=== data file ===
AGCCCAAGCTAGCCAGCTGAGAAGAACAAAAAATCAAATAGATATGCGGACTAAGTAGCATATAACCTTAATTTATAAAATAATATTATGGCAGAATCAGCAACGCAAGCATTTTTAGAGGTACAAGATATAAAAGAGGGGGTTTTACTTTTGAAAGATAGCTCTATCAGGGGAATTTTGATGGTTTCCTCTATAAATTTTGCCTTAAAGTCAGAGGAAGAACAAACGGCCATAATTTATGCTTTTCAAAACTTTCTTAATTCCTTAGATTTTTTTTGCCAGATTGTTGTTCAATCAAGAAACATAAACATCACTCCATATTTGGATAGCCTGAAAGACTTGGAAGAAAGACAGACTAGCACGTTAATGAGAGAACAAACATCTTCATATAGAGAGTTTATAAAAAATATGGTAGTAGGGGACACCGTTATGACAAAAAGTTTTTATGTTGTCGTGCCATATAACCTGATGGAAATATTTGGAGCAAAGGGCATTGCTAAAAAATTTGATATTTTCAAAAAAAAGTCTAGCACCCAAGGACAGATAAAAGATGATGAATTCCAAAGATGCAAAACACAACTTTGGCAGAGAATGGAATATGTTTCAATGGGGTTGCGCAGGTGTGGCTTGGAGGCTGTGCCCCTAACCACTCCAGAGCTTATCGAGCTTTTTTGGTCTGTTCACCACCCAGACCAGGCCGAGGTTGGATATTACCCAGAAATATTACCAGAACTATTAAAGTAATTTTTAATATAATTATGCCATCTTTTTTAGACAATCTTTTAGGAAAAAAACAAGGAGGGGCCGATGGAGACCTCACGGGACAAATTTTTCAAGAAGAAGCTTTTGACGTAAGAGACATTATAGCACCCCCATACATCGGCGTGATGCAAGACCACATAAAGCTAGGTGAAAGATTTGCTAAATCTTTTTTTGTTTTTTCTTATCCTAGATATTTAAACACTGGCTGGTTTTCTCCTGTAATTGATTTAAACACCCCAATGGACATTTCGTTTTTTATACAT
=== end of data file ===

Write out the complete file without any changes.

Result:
AGCCCAAGCTAGCCAGCTGAGAAGAACAAAAAATCAAATAGATATGCGGACTAAGTAGCATATAACCTTAATTTATAAAATAATATTATGGCAGAATCAGCAACGCAAGCATTTTTAGAGGTACAAGATATAAAAGAGGGGGTTTTACTTTTGAAAGATAGCTCTATCAGGGGAATTTTGATGGTTTCCTCTATAAATTTTGCCTTAAAGTCAGAGGAAGAACAAACGGCCATAATTTATGCTTTTCAAAACTTTCTTAATTCCTTAGATTTTTTTTGCCAGATTGTTGTTCAATCAAGAAACATAAACATCACTCCATATTTGGATAGCCTGAAAGACTTGGAAGAAAGACAGACTAGCACGTTAATGAGAGAACAAACATCTTCATATAGAGAGTTTATAAAAAATATGGTAGTAGGGGACACCGTTATGACAAAAAGTTTTTATGTTGTCGTGCCATATAACCTGATGGAAATATTTGGAGCAAAGGGCATTGCTAAAAAATTTGATATTTTCAAAAAAAAGTCTAGCACCCAAGGACAGATAAAAGATGATGAATTCCAAAGATGCAAAACACAACTTTGGCAGAGAATGGAATATGTTTCAATGGGGTTGCGCAGGTGTGGCTTGGAGGCTGTGCCCCTAACCACTCCAGAGCTTATCGAGCTTTTTTGGTCTGTTCACCACCCAGACCAGGCCGAGGTTGGATATTACCCAGAAATATTACCAGAACTATTAAAGTAATTTTTAATATAATTATGCCATCTTTTTTAGACAATCTTTTAGGAAAAAAACAAGGAGGGGCCGATGGAGACCTCACGGGACAAATTTTTCAAGAAGAAGCTTTTGACGTAAGAGACATTATAGCACCCCCATACATCGGCGTGATGCAAGACCACATAAAGCTAGGTGAAAGATTTGCTAAATCTTTTTTTGTTTTTTCTTATCCTAGATATTTAAACACTGGCTGGTTTTCTCCTGTAATTGATTTAAACACCCCAATGGACATTTCGTTTTTTATACAT